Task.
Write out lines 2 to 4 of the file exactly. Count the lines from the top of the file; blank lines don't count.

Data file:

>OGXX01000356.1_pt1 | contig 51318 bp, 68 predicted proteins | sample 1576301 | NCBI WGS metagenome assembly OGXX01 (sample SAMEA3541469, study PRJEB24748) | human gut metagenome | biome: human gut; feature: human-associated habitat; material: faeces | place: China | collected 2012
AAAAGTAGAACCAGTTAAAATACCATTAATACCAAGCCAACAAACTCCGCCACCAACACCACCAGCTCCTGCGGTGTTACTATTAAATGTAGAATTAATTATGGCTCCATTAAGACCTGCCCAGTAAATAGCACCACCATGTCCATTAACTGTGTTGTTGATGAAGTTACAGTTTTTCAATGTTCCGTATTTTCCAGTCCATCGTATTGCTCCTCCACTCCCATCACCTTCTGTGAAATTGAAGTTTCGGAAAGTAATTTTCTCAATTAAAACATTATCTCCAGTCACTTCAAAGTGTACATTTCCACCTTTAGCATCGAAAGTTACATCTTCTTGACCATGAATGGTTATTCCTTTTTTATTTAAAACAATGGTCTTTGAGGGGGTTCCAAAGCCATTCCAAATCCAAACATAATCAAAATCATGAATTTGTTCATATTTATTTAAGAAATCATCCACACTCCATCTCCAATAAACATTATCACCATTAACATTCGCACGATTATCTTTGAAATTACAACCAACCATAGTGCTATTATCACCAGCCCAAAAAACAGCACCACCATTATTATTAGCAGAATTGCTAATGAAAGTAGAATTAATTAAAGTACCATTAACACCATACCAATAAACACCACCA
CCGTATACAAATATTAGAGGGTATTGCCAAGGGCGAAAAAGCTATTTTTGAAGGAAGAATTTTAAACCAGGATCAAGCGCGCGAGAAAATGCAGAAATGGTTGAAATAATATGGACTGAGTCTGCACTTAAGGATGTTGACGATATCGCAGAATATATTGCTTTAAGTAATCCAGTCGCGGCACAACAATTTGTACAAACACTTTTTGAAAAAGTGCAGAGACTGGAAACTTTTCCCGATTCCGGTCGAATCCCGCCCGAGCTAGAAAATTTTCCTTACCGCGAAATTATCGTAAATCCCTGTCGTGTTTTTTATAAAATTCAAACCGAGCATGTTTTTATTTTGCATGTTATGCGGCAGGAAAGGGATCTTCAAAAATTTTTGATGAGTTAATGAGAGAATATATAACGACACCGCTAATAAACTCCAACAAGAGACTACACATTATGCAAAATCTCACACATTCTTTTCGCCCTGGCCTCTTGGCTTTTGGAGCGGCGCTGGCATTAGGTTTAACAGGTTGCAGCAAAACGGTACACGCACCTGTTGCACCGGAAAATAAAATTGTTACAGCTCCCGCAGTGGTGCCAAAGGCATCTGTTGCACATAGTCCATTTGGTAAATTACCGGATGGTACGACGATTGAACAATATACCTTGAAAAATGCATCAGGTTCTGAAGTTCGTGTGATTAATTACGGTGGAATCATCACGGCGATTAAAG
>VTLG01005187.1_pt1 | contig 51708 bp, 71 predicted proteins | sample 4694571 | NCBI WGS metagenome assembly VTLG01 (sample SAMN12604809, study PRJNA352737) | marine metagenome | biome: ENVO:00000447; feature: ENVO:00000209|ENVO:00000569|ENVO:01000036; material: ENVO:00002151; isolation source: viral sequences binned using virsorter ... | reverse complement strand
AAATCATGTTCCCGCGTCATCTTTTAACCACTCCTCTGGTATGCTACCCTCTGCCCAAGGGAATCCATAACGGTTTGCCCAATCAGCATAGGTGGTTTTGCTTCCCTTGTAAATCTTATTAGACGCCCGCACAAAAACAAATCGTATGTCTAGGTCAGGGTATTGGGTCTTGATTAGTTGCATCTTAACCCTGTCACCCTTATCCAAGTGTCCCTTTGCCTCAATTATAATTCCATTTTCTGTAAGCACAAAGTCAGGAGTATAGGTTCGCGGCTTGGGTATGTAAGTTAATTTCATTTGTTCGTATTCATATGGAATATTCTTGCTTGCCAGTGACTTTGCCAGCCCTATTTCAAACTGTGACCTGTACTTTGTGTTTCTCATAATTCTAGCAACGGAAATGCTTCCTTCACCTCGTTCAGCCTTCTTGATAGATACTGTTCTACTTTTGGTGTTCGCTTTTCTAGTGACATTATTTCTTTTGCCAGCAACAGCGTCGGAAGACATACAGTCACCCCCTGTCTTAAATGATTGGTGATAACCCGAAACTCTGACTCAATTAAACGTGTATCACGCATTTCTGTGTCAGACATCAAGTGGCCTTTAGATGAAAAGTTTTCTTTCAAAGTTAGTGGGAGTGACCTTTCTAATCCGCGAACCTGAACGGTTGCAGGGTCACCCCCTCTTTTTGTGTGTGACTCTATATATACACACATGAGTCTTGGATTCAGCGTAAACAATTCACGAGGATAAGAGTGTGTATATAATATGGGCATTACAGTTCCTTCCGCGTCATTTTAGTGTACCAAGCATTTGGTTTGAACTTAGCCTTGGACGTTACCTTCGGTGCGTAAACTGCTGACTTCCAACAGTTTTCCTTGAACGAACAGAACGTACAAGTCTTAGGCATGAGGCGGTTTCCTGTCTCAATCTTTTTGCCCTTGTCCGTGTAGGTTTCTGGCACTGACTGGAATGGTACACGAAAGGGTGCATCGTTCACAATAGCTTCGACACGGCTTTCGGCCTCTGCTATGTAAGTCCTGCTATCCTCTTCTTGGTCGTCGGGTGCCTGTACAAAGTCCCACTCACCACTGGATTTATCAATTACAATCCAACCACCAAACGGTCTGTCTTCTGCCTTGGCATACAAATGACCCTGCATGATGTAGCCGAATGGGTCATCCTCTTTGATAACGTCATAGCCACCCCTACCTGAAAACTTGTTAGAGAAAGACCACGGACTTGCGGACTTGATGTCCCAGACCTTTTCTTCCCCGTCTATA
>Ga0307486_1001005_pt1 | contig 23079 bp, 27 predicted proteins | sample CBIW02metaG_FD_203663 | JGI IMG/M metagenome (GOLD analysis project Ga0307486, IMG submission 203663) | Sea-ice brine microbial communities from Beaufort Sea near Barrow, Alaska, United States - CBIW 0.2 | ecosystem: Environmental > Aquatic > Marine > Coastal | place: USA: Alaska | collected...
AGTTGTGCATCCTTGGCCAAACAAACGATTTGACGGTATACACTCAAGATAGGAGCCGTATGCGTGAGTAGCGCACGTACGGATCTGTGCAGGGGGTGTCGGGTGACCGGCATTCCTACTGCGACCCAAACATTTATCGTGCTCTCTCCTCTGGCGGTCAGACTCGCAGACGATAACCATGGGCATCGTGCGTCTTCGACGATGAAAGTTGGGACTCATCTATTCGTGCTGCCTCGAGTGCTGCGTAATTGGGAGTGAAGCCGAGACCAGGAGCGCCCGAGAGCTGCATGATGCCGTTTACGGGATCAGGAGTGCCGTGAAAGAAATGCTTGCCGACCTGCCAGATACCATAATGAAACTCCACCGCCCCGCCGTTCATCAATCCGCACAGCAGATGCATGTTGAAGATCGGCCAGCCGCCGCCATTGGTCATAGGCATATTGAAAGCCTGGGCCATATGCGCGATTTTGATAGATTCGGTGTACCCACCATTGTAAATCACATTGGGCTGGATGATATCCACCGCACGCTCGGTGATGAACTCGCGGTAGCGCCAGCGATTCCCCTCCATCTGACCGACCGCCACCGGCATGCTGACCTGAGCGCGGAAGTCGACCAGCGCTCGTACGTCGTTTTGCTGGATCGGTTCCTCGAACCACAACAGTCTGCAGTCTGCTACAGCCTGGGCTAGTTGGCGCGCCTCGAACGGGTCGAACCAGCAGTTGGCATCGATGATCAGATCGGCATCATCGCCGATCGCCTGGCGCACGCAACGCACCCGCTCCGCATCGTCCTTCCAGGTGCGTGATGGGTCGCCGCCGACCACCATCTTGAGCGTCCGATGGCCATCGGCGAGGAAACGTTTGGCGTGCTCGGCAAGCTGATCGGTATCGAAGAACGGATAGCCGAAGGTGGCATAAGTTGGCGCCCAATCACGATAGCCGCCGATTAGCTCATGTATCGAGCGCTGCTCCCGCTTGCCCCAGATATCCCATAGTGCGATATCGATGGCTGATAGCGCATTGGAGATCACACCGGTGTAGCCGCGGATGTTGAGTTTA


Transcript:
AAAAGTAGAACCAGTTAAAATACCATTAATACCAAGCCAACAAACTCCGCCACCAACACCACCAGCTCCTGCGGTGTTACTATTAAATGTAGAATTAATTATGGCTCCATTAAGACCTGCCCAGTAAATAGCACCACCATGTCCATTAACTGTGTTGTTGATGAAGTTACAGTTTTTCAATGTTCCGTATTTTCCAGTCCATCGTATTGCTCCTCCACTCCCATCACCTTCTGTGAAATTGAAGTTTCGGAAAGTAATTTTCTCAATTAAAACATTATCTCCAGTCACTTCAAAGTGTACATTTCCACCTTTAGCATCGAAAGTTACATCTTCTTGACCATGAATGGTTATTCCTTTTTTATTTAAAACAATGGTCTTTGAGGGGGTTCCAAAGCCATTCCAAATCCAAACATAATCAAAATCATGAATTTGTTCATATTTATTTAAGAAATCATCCACACTCCATCTCCAATAAACATTATCACCATTAACATTCGCACGATTATCTTTGAAATTACAACCAACCATAGTGCTATTATCACCAGCCCAAAAAACAGCACCACCATTATTATTAGCAGAATTGCTAATGAAAGTAGAATTAATTAAAGTACCATTAACACCATACCAATAAACACCACCA
CCGTATACAAATATTAGAGGGTATTGCCAAGGGCGAAAAAGCTATTTTTGAAGGAAGAATTTTAAACCAGGATCAAGCGCGCGAGAAAATGCAGAAATGGTTGAAATAATATGGACTGAGTCTGCACTTAAGGATGTTGACGATATCGCAGAATATATTGCTTTAAGTAATCCAGTCGCGGCACAACAATTTGTACAAACACTTTTTGAAAAAGTGCAGAGACTGGAAACTTTTCCCGATTCCGGTCGAATCCCGCCCGAGCTAGAAAATTTTCCTTACCGCGAAATTATCGTAAATCCCTGTCGTGTTTTTTATAAAATTCAAACCGAGCATGTTTTTATTTTGCATGTTATGCGGCAGGAAAGGGATCTTCAAAAATTTTTGATGAGTTAATGAGAGAATATATAACGACACCGCTAATAAACTCCAACAAGAGACTACACATTATGCAAAATCTCACACATTCTTTTCGCCCTGGCCTCTTGGCTTTTGGAGCGGCGCTGGCATTAGGTTTAACAGGTTGCAGCAAAACGGTACACGCACCTGTTGCACCGGAAAATAAAATTGTTACAGCTCCCGCAGTGGTGCCAAAGGCATCTGTTGCACATAGTCCATTTGGTAAATTACCGGATGGTACGACGATTGAACAATATACCTTGAAAAATGCATCAGGTTCTGAAGTTCGTGTGATTAATTACGGTGGAATCATCACGGCGATTAAAG
>VTLG01005187.1_pt1 | contig 51708 bp, 71 predicted proteins | sample 4694571 | NCBI WGS metagenome assembly VTLG01 (sample SAMN12604809, study PRJNA352737) | marine metagenome | biome: ENVO:00000447; feature: ENVO:00000209|ENVO:00000569|ENVO:01000036; material: ENVO:00002151; isolation source: viral sequences binned using virsorter ... | reverse complement strand